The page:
Zimbabwe: Internal Displacement Minor Emergency 05ME034

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In Brief


The Situation

The 'clean-up'/ 'restore order' operation started by the government of Zimbabwe on 18 May 2005 has extended to 50 locations scattered throughout the 10 administrative provinces of the country. More than 75,000 households are currently estimated to have been affected. The Government has stated that the campaign objectives are to formalize all business and residential structures, but the result has been a particularly disproportionate impact on the most vulnerable households. Illegal residential and commercial structures have been demolished without a court order and the provision of alternative shelter in the midst of the winter season. Livelihoods of the individuals have been severely disrupted, and the very poor, the chronically sick, and the child-headed households are bearing the brunt of the impact. In urban and peri-urban areas, up to 45% of the 18,000 home-based care (HBC) clients and registered orphans and other children made vulnerable by HIV and AIDS (OVC) assisted under the Zimbabwe Red Cross Society (ZRCS) programme are no longer contactable at their register residential addresses, posing a threat on the sustainability of the programme. In some cases, individuals are alleged to have been injured, and a few reportedly perished during the demolition of properties.

Various organizations are trying to evaluate the situation and the needs of the most vulnerable people. The ZRCS is also involved in these activities. The UN secretary general has mandated the executive director of UN-Habitat to be his special envoy to discuss with the government the human settlement issues in Zimbabwe. The terms of reference include the assessment of the scope and extent of the mass evictions, the humanitarian needs, and the impact on the affected population. It also includes the assessment of adequacy of the government's arrangements for the displaced, and its capacities to address the basic needs of the affected population. Lastly, it includes the assessment of the humanitarian community to respond and the preparations of a report to the UN secretary general. The Federation's head of regional delegation was invited to meetings with the UN secretary general's Special Envoy, Mrs Anna Kajumulo Tibaijuka, alongside with Inter-Agency Standing Committee (IASC) members. In the course of these meetings, the Special Envoy clarified the UN position being against forced displacements especially when the population is not given immediate relocation sites. The President of Zimbabwe has welcomed the offer of assistance and has put in place a committee to deal with the situation, making available USD 300 million for the reconstruction.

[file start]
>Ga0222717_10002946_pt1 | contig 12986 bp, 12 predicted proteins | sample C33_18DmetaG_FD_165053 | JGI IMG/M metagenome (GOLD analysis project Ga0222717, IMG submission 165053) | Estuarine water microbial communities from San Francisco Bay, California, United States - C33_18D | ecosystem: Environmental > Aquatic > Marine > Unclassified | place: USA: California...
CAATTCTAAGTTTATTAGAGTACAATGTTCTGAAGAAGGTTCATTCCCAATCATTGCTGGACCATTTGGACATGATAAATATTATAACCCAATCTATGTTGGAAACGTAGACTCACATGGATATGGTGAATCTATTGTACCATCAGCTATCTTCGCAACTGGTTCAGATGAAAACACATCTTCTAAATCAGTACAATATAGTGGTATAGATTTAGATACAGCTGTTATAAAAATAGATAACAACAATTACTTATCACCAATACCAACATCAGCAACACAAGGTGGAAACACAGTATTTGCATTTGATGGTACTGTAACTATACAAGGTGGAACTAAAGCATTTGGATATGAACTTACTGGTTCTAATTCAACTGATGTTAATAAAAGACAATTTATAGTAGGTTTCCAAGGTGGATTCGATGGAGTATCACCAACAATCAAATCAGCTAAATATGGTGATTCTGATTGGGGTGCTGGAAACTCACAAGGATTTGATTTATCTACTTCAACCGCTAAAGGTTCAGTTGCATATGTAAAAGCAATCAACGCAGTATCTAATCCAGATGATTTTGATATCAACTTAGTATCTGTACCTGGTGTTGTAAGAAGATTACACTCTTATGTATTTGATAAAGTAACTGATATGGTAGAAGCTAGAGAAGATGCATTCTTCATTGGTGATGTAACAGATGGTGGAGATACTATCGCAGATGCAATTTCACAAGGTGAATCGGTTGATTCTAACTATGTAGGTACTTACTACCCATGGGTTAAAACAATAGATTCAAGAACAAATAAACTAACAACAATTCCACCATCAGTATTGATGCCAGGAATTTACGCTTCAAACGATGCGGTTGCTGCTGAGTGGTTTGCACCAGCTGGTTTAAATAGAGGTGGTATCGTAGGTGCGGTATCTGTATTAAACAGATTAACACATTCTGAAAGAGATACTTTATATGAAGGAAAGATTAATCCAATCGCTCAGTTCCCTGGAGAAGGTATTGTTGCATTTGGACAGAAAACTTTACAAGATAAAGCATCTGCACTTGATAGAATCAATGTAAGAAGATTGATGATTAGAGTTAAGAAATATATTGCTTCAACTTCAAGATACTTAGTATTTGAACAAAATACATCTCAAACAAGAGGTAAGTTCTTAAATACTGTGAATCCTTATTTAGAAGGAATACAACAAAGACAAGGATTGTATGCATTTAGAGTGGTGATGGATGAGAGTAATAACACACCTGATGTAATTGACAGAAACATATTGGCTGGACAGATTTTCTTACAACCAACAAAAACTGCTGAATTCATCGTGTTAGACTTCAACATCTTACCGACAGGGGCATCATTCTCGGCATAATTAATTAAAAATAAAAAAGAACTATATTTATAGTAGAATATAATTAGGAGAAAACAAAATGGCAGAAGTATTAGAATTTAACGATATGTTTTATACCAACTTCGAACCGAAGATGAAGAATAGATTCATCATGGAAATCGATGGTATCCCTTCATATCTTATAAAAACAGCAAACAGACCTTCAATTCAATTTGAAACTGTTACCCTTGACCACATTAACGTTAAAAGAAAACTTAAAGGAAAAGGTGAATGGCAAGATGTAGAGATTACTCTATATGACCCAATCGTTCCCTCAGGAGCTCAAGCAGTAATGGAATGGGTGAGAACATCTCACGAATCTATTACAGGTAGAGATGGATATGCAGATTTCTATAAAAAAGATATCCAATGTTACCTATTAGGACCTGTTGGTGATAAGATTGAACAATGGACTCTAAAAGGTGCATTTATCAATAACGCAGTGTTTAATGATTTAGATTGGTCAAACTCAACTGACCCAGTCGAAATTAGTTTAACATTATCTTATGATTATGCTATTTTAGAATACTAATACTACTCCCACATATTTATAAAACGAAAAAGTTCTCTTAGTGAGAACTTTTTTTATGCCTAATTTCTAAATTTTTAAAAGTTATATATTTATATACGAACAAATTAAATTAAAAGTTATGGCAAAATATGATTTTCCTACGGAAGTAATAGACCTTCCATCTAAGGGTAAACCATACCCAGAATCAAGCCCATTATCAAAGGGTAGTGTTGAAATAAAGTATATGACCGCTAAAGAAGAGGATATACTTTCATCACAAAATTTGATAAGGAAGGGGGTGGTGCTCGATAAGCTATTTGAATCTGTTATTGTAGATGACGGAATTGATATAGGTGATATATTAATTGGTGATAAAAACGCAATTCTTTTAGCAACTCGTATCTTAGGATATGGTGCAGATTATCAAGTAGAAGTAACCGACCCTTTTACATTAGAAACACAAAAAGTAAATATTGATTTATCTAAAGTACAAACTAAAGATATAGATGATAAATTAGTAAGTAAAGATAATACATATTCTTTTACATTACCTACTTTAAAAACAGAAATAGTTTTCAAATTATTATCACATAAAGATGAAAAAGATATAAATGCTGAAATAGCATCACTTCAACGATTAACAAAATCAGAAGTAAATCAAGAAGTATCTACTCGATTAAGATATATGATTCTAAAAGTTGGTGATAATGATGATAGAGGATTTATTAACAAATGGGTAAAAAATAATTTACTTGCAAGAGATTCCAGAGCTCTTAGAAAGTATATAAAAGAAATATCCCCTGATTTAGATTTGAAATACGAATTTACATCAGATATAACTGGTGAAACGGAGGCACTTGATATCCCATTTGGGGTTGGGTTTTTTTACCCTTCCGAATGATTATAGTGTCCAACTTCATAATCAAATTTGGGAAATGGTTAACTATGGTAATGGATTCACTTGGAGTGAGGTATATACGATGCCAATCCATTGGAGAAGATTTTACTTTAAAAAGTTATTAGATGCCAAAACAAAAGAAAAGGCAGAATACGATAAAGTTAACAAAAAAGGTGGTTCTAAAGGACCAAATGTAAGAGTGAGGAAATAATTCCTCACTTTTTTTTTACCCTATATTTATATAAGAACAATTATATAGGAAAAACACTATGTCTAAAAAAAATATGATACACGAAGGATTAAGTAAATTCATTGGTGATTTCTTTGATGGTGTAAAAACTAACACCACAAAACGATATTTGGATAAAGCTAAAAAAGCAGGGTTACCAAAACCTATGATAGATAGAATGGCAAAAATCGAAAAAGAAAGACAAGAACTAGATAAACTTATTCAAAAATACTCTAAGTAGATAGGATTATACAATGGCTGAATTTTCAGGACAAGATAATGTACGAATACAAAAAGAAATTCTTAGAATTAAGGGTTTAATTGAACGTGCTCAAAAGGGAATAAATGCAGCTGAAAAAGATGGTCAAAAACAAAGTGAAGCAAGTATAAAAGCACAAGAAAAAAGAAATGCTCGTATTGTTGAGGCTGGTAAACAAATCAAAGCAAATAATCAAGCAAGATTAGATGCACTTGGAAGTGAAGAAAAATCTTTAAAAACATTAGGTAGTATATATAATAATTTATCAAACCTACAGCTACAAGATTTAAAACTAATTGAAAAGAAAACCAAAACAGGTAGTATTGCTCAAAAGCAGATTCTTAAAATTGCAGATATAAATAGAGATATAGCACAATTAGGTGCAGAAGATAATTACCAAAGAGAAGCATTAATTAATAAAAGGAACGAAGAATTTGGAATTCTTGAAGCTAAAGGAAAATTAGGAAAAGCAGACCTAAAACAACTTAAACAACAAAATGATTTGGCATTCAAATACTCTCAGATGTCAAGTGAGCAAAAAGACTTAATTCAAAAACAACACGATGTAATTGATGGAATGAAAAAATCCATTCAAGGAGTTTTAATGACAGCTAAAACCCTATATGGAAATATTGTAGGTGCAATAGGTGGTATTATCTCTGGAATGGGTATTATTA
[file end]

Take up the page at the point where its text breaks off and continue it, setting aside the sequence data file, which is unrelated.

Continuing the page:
The UN Special Envoy is promoting the development of a reconstruction plan with the government to provide priority assistance to those affected by the operation, and will make efforts to halt the demolitions. It is clear that if people are given a plot, construction materials and clear official authorisations, it will be easier for them to resume their lives. It will also be possible for humanitarian actors to assist the immediate needs (shelter, food, water, health) and facilitate the provision of further services.

This trauma of demolition is affecting the normal coping mechanisms of the poor, already weakened by five years of economic decline and the impact of the HIV and AIDS pandemic. The priority now is to know where people are, collect substantive data and statistics, share information among the stakeholders, ensure good coordination, gain access to affected persons, distribute relief items, and advocate for stopping the demolition. The UN Special Envoy has requested the government to provide figures of the affected population and the first estimates given are between 17,000 to 20,000 families. The situation of some vulnerable groups such as street children and orphans has been addressed and will require special action to ensure their protection and their basic needs (food, education, health), since they have nowhere to return.